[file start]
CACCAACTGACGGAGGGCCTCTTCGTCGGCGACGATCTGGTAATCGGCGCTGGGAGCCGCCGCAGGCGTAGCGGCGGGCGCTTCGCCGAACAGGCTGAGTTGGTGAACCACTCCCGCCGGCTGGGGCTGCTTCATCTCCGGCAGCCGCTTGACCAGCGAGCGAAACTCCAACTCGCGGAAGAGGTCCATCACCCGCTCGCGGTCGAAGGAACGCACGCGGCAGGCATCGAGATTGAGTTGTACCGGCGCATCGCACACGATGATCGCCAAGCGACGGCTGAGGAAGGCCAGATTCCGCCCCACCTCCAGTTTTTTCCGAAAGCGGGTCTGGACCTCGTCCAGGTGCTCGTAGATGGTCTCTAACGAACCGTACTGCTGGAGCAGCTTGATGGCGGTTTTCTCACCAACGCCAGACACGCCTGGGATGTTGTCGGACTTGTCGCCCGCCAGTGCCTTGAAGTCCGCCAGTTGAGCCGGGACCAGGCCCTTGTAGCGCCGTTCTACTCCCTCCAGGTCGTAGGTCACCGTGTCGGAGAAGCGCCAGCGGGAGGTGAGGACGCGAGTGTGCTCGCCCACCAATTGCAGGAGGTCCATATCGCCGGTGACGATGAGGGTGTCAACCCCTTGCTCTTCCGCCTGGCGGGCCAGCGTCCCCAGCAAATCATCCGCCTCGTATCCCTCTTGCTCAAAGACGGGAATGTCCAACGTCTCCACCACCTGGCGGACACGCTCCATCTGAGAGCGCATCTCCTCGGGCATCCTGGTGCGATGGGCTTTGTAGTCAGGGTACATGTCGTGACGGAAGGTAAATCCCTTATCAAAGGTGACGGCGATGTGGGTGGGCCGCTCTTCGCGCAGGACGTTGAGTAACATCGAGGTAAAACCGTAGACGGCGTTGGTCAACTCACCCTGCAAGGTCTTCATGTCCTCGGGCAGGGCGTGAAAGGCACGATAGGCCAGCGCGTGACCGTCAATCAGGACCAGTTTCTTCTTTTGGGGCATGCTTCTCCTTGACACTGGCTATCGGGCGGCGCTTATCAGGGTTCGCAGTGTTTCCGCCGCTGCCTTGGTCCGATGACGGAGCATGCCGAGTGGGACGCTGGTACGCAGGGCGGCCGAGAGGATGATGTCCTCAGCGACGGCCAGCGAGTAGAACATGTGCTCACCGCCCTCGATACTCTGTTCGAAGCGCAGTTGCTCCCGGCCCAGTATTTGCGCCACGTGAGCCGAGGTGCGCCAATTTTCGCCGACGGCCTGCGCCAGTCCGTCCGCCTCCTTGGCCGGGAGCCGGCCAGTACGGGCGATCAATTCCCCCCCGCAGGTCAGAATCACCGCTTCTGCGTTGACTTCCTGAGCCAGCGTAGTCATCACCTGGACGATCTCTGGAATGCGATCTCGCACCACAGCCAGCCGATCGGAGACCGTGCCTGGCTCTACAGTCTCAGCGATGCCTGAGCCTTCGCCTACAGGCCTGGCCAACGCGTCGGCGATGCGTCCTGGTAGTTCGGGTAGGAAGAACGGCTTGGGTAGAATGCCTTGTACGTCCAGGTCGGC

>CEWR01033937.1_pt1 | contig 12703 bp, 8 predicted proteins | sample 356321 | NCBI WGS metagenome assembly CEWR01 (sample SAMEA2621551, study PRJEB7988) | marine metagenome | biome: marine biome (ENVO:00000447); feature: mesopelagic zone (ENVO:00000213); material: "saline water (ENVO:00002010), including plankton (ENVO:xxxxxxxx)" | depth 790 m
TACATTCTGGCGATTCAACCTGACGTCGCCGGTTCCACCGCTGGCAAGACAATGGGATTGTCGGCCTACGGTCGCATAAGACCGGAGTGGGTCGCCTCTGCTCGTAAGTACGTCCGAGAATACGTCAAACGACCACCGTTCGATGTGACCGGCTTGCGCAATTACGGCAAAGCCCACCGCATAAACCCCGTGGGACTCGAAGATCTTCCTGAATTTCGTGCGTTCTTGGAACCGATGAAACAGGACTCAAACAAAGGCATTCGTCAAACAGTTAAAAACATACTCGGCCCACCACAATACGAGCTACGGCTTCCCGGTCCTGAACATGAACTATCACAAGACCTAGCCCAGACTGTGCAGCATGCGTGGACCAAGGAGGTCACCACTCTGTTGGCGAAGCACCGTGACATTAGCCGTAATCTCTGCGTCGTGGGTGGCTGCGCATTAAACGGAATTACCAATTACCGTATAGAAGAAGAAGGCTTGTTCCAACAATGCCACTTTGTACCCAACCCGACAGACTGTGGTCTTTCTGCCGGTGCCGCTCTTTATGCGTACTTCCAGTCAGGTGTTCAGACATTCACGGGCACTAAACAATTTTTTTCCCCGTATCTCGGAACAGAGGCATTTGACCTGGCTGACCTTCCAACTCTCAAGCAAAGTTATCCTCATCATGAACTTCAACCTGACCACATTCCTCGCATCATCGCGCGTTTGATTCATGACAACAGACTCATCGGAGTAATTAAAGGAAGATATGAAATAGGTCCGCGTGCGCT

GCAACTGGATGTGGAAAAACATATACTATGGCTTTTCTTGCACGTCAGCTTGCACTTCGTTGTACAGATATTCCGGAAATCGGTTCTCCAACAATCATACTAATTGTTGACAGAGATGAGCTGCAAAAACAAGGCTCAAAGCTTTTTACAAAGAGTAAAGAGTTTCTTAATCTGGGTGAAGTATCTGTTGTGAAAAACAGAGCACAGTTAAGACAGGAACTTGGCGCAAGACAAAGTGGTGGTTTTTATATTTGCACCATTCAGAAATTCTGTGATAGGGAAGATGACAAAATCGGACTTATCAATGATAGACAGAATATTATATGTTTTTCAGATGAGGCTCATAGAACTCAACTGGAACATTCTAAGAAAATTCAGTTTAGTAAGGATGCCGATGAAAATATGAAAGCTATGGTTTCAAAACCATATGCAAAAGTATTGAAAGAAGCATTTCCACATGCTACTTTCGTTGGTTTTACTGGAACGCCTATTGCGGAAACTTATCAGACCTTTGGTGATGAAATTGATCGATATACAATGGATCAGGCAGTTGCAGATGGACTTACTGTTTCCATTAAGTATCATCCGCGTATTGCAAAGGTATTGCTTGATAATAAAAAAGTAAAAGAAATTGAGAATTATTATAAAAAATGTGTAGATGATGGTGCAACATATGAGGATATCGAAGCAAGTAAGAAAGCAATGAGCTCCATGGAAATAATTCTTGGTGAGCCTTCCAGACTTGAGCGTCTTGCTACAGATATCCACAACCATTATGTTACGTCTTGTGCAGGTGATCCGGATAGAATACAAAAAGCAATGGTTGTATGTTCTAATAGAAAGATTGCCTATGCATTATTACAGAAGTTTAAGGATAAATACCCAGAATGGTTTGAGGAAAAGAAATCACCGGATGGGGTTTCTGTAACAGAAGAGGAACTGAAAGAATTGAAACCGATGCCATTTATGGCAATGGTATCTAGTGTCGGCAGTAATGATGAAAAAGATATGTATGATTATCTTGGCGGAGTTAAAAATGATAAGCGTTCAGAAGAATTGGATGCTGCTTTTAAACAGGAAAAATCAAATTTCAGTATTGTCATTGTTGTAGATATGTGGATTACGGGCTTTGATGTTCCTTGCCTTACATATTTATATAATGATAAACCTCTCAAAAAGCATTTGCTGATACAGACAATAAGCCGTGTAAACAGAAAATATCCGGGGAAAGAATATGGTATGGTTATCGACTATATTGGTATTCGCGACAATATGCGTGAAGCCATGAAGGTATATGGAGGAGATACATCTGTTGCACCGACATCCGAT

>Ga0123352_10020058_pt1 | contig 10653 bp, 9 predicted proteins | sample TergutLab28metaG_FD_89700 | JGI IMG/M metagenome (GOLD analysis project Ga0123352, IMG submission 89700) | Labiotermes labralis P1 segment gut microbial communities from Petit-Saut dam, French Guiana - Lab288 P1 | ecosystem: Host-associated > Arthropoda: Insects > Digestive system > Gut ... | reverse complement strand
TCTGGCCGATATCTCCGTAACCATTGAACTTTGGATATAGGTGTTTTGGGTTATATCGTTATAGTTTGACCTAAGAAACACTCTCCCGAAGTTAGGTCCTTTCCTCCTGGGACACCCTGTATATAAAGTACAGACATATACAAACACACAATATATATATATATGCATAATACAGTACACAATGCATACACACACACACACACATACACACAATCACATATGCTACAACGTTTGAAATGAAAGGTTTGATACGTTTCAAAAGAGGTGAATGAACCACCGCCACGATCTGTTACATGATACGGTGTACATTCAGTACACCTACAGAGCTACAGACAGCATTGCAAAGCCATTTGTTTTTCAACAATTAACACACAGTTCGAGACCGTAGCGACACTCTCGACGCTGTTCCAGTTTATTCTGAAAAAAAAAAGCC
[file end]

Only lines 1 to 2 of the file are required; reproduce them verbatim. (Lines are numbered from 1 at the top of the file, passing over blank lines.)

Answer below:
CACCAACTGACGGAGGGCCTCTTCGTCGGCGACGATCTGGTAATCGGCGCTGGGAGCCGCCGCAGGCGTAGCGGCGGGCGCTTCGCCGAACAGGCTGAGTTGGTGAACCACTCCCGCCGGCTGGGGCTGCTTCATCTCCGGCAGCCGCTTGACCAGCGAGCGAAACTCCAACTCGCGGAAGAGGTCCATCACCCGCTCGCGGTCGAAGGAACGCACGCGGCAGGCATCGAGATTGAGTTGTACCGGCGCATCGCACACGATGATCGCCAAGCGACGGCTGAGGAAGGCCAGATTCCGCCCCACCTCCAGTTTTTTCCGAAAGCGGGTCTGGACCTCGTCCAGGTGCTCGTAGATGGTCTCTAACGAACCGTACTGCTGGAGCAGCTTGATGGCGGTTTTCTCACCAACGCCAGACACGCCTGGGATGTTGTCGGACTTGTCGCCCGCCAGTGCCTTGAAGTCCGCCAGTTGAGCCGGGACCAGGCCCTTGTAGCGCCGTTCTACTCCCTCCAGGTCGTAGGTCACCGTGTCGGAGAAGCGCCAGCGGGAGGTGAGGACGCGAGTGTGCTCGCCCACCAATTGCAGGAGGTCCATATCGCCGGTGACGATGAGGGTGTCAACCCCTTGCTCTTCCGCCTGGCGGGCCAGCGTCCCCAGCAAATCATCCGCCTCGTATCCCTCTTGCTCAAAGACGGGAATGTCCAACGTCTCCACCACCTGGCGGACACGCTCCATCTGAGAGCGCATCTCCTCGGGCATCCTGGTGCGATGGGCTTTGTAGTCAGGGTACATGTCGTGACGGAAGGTAAATCCCTTATCAAAGGTGACGGCGATGTGGGTGGGCCGCTCTTCGCGCAGGACGTTGAGTAACATCGAGGTAAAACCGTAGACGGCGTTGGTCAACTCACCCTGCAAGGTCTTCATGTCCTCGGGCAGGGCGTGAAAGGCACGATAGGCCAGCGCGTGACCGTCAATCAGGACCAGTTTCTTCTTTTGGGGCATGCTTCTCCTTGACACTGGCTATCGGGCGGCGCTTATCAGGGTTCGCAGTGTTTCCGCCGCTGCCTTGGTCCGATGACGGAGCATGCCGAGTGGGACGCTGGTACGCAGGGCGGCCGAGAGGATGATGTCCTCAGCGACGGCCAGCGAGTAGAACATGTGCTCACCGCCCTCGATACTCTGTTCGAAGCGCAGTTGCTCCCGGCCCAGTATTTGCGCCACGTGAGCCGAGGTGCGCCAATTTTCGCCGACGGCCTGCGCCAGTCCGTCCGCCTCCTTGGCCGGGAGCCGGCCAGTACGGGCGATCAATTCCCCCCCGCAGGTCAGAATCACCGCTTCTGCGTTGACTTCCTGAGCCAGCGTAGTCATCACCTGGACGATCTCTGGAATGCGATCTCGCACCACAGCCAGCCGATCGGAGACCGTGCCTGGCTCTACAGTCTCAGCGATGCCTGAGCCTTCGCCTACAGGCCTGGCCAACGCGTCGGCGATGCGTCCTGGTAGTTCGGGTAGGAAGAACGGCTTGGGTAGAATGCCTTGTACGTCCAGGTCGGC

>CEWR01033937.1_pt1 | contig 12703 bp, 8 predicted proteins | sample 356321 | NCBI WGS metagenome assembly CEWR01 (sample SAMEA2621551, study PRJEB7988) | marine metagenome | biome: marine biome (ENVO:00000447); feature: mesopelagic zone (ENVO:00000213); material: "saline water (ENVO:00002010), including plankton (ENVO:xxxxxxxx)" | depth 790 m